Haifa, Israel - February 11, 2016: Intel logo on a building, Intel is one of the world's largest and highest valued semiconductor chip makers, based on revenue.

Intel Says it Won’t Fix Spectre and Meltdown Flaws in All Processors

Intel has revealed that it will not fix the Spectre and Meltdown flaws in all of its vulnerable processors. Announced in its new microcode revision guidance, Intel says it will be too difficult to remove flaws in the following processor families:

  • Gulftown
  • Bloomfield
  • Penryn/QC
  • Harpertown Xeon C0 and E0
  • Jasper Forest
  • Clarksfield
  • SoFIA 3GR
  • Yorkfield
  • Wolfdale C0, E0, M0, R0 and Xeon E0

In its guidance release, Intel said, “After a comprehensive investigation of the microarchitectures and microcode capabilities for these products, Intel has determined to not release microcode updates for these products for one or more reasons including, but not limited to the following:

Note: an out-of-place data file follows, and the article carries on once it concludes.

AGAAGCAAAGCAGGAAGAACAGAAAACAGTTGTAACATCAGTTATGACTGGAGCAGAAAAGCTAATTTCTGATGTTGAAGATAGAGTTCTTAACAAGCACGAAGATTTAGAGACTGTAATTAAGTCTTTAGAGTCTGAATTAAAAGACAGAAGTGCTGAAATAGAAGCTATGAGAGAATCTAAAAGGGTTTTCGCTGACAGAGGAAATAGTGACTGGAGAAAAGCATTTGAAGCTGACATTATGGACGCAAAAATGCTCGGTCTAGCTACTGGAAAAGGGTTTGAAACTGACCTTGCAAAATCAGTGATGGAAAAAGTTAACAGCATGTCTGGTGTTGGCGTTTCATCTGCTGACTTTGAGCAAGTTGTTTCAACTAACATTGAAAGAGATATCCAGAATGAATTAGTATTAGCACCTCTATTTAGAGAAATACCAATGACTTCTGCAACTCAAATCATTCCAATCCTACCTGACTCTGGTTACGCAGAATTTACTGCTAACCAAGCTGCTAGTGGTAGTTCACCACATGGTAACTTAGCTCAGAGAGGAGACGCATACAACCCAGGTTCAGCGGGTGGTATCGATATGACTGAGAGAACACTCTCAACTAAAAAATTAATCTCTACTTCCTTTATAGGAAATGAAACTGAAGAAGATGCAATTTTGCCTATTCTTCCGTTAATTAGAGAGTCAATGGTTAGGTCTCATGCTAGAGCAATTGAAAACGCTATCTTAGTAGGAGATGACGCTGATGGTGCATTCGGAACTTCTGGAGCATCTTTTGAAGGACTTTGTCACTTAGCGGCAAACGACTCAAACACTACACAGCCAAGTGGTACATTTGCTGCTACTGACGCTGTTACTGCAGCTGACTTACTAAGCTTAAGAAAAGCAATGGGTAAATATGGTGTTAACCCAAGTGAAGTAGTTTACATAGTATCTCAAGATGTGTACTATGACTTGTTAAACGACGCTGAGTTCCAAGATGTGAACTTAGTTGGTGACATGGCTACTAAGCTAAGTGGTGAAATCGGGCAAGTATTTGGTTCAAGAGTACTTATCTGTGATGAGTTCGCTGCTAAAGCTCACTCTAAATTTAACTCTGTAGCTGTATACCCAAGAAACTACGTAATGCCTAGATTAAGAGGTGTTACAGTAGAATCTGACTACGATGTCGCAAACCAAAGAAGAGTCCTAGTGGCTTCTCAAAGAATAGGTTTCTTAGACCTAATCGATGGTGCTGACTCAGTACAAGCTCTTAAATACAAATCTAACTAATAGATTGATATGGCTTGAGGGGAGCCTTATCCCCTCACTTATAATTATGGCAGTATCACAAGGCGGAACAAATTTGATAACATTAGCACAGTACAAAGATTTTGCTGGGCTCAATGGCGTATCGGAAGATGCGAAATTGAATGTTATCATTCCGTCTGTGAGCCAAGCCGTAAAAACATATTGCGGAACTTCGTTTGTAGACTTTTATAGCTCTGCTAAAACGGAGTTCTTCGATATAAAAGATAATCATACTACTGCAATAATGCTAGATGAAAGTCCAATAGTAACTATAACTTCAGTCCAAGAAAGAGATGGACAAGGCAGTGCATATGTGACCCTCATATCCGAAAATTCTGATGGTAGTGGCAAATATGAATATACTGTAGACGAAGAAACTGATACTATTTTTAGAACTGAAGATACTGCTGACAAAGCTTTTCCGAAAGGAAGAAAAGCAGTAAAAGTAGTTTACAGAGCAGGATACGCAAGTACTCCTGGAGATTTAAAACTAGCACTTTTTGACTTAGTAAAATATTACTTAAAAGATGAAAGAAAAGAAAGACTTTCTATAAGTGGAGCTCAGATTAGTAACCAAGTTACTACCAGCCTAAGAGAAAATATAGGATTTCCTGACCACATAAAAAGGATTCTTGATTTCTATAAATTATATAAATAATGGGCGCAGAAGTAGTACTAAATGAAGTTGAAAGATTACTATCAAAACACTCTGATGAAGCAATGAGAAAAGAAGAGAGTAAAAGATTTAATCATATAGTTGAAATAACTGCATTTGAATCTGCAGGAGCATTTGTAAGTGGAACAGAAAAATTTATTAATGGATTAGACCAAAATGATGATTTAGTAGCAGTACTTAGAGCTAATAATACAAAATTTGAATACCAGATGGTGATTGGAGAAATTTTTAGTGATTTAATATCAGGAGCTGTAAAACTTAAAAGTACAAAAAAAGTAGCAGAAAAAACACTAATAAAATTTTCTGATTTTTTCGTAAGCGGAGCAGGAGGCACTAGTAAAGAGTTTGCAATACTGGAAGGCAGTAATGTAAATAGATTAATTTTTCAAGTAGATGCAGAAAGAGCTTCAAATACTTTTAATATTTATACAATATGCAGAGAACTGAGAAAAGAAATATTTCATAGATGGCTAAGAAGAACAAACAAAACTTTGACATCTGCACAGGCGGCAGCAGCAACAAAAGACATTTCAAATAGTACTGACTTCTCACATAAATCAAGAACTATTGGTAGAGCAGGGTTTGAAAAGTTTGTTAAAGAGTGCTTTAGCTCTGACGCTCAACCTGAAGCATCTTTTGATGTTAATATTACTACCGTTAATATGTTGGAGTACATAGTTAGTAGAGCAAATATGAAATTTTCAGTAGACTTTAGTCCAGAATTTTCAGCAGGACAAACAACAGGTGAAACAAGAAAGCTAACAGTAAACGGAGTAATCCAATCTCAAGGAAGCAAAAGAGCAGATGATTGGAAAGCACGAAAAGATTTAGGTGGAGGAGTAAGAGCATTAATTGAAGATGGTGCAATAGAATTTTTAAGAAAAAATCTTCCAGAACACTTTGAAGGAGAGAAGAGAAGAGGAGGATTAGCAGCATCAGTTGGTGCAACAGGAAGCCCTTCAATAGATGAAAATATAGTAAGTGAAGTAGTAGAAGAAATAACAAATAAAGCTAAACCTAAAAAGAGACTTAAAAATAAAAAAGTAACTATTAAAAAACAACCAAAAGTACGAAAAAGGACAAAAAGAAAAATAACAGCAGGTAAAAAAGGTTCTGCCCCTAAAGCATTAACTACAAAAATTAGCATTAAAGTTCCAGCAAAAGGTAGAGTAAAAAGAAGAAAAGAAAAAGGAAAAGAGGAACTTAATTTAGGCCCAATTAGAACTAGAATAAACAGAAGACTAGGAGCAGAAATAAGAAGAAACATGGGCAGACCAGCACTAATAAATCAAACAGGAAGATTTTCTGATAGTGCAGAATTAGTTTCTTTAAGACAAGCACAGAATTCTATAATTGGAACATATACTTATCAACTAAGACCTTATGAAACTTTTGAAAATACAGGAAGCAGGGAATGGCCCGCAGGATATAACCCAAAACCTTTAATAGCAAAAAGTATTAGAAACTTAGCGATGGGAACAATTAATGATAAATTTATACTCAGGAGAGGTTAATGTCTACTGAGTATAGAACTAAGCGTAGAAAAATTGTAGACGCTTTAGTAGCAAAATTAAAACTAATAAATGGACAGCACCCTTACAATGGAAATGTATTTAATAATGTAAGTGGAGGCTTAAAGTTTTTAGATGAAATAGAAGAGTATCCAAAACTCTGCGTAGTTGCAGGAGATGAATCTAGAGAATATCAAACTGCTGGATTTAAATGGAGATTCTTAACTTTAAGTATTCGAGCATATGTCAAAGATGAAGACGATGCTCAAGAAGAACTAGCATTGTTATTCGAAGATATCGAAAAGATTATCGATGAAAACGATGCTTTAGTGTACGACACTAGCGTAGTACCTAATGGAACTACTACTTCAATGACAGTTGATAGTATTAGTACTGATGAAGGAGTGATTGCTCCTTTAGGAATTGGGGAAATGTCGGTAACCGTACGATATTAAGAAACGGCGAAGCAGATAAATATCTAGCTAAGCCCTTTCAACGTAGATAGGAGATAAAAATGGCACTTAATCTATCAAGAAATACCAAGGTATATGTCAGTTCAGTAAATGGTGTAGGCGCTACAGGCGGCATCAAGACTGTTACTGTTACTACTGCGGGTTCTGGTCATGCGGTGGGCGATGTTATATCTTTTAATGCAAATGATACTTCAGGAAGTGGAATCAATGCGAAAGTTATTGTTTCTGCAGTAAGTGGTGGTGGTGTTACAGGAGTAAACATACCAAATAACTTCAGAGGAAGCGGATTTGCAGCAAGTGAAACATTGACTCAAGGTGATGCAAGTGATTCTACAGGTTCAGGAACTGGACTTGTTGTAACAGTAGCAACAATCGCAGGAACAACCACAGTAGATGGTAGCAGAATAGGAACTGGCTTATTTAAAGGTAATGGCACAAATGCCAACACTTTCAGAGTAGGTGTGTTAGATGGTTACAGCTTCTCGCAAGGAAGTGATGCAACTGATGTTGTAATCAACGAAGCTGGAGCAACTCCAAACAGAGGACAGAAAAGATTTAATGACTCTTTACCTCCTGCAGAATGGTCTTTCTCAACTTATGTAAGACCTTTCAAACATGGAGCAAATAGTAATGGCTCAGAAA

• Micro-architectural characteristics that preclude a practical implementation of features mitigating variant 2 CVE-2017-5715.
  • Limited commercially available system software support.
  • Based on customer inputs, most of these products are implemented as ‘closed systems’ and therefore are expected to have a lower likelihood of exposure to these vulnerabilities.”

The majority of these processors are from 2007, with most being purchased between 2007 and 2011.

Those with affected CPU families have been advised by Intel to discontinue use of the previously released updates due to “stability issues.”

“We’ve now completed release of microcode updates for Intel microprocessor products launched in the last 9+ years that required protection against the side-channel vulnerabilities discovered by Google. However, as indicated in our latest microcode revision guidance, we will not be providing updated microcode for a select number of older platforms for several reasons, including limited ecosystem support and customer feedback,” Intel told ZDNet.

Intel’s patches for Spectre and Meltdown have caused rebooting issues and performance slowdowns for many users.

It is still unclear whether there will be legal consequences for Intel’s decision. The company is currently facing more than 30 customer class-action lawsuits and 2 securities class-action lawsuits related to the Meltdown and Spectre flaws.